Integrations, amalgamations and mergers: Lessons from institutional reforms in development co-operation

By Jorge Moreira Da Silva, Director, Development Co-operation Directorate, and Mags Gaynor, Senior Policy Analyst, OECD

shutterstock_1154726272Where OECD Development Assistance Committee (DAC) member countries have been through a process of integration, amalgamation or merger, they have shared with us their lessons both in real time and with hindsight. As a result, we have been able to reflect on the integration and merger experiences of a number of members in their recent peer reviews, including Australia, Canada and New Zealand and have a historical perspective on how restructuring and integration processes worked in countries such as France, Ireland, Japan, Korea and the United States. More generally, we do regular peer reviews of the 30 members of the DAC which give us the benefit of seeing strengths, opportunities, risks and challenges that members experience with their institutional arrangements and reform processes. We hear how institutional arrangements are experienced both internally and externally, including by partner country governments. Eight main observations can be drawn from these reviews.

Continue reading

Time for bold initiatives to tackle inequalities and climate change

By Filippos Pierros, Minister-Counsellor, Vice-Chair of the Development Assistance Committee and the Development Centre Governing Board [i]

Green-deal-climate-change

With the resounding failure of the UN COPs to mobilize a strong international response to climate change and inequality, concerned citizens around the world are rightly beginning to show frustration and even anger. And yet, at long last on the final year before the turn of the decade, a major high-income donor of international aid publicly proclaimed it would step up to the plate and propose radical change.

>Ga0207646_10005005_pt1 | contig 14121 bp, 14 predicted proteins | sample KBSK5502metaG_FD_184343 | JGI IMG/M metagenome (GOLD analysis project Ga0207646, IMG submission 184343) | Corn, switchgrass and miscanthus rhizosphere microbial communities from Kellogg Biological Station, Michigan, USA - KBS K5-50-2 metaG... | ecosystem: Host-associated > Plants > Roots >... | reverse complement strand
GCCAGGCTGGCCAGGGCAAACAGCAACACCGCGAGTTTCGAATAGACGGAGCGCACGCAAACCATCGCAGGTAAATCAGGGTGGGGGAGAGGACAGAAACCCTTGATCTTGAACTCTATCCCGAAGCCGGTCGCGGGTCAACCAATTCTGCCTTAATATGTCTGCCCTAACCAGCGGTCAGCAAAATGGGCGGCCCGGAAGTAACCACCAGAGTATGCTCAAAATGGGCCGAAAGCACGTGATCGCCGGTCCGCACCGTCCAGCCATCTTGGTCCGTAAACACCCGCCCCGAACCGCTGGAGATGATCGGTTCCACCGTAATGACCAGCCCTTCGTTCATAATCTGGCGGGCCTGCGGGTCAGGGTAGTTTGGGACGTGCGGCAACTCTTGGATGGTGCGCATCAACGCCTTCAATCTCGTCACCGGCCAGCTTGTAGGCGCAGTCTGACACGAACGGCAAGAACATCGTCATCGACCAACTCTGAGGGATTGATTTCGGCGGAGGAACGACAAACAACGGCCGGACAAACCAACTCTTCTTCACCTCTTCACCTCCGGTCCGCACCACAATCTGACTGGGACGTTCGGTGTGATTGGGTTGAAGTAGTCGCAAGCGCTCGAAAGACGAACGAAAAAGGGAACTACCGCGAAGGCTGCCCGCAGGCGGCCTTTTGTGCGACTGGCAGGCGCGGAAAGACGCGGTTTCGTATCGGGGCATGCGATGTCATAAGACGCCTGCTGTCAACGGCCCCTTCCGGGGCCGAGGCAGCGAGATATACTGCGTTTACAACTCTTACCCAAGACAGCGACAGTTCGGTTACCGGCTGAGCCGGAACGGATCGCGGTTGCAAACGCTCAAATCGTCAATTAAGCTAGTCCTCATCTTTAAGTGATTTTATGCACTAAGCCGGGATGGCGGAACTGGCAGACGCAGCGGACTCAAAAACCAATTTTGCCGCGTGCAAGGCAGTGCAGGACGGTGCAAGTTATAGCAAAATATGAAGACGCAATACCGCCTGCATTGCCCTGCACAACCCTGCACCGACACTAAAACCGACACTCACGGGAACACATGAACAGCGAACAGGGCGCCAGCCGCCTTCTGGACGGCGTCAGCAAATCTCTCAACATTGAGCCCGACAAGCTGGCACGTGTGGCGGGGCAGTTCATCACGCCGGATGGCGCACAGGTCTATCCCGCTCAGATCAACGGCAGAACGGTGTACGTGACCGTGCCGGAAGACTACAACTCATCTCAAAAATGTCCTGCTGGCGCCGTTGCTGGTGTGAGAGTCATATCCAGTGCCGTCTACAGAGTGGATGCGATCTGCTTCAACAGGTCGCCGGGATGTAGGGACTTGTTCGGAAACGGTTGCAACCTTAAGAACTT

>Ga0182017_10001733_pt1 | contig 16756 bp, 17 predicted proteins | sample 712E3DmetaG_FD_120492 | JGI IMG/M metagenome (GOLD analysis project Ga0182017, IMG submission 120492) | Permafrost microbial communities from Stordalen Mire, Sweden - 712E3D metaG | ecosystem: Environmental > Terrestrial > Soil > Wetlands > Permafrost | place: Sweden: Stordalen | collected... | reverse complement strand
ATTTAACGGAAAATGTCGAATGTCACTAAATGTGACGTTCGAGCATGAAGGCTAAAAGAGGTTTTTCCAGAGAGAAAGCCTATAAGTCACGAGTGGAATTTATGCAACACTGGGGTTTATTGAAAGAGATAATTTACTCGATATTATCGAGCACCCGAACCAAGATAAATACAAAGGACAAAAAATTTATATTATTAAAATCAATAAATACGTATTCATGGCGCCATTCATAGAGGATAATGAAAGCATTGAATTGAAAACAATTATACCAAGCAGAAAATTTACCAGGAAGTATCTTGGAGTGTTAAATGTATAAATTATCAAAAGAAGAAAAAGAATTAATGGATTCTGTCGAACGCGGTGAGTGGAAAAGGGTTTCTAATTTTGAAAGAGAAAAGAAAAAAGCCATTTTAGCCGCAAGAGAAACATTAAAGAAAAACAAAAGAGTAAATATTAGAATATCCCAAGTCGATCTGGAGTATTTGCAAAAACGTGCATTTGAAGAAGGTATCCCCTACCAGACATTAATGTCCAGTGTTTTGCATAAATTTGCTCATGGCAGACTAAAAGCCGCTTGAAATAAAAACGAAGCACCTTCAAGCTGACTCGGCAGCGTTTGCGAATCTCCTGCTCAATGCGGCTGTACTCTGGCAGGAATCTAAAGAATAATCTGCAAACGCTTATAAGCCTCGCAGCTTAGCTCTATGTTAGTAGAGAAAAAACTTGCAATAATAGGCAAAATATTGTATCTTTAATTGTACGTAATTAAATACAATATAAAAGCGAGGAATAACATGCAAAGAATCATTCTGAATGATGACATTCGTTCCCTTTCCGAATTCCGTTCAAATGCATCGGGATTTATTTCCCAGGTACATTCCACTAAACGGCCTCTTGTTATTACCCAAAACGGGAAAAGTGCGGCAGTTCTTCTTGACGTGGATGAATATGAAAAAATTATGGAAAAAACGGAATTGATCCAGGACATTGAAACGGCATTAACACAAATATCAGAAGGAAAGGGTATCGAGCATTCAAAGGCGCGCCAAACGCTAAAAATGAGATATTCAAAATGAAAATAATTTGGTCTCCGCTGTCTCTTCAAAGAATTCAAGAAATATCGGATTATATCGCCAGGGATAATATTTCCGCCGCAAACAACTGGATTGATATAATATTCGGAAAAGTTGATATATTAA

The new EU Commission promised to bring to the floor a “European Green Deal” that will drastically transform the very foundations of the EU economy. The green deal has clear implications for fighting inequalities, as well as for development. The “EU can use its influence, expertise and financial resources to mobilize its neighbors and partners to join it on a sustainable path.” The EU announces a strong “green deal diplomacy” focused on supporting sustainable development globally, engaging countries to end fossil fuel subsidies, phasing out fossil-fuel based infrastructure, investing in climate finance and climate resilience, promoting green regulations, and creating an international carbon market to provide reform incentives. Continue reading

Helping Cities and Regions achieve the SDGs: Partnering for Decentralised Development Co-operation

By Jorge Moreira da Silva, Director, OECD Development Co-operation Directorate and Lamia Kamal-Chaoui, Director, Centre for Entrepreneurship, SMEs, Regions and Cities (CFE)

 

UrbanisationAll too often international aid is viewed through the traditional lens of nation states. A rich-poor relationship of a developed country providing a one-way flow of financial assistance to a developing country to address crucial development issues, whether they are societal, economic or environmental in nature. However, the impact of these problems is acutely felt at the local level and requires global collaborative responses at the subnational level. Decentralised development co-operation (DDC) – the exchange of resources between subnational governments in developed and developing countries – offers a pragmatic and effective approach to addressing the most critical issues and to achieving the sustainable development goals.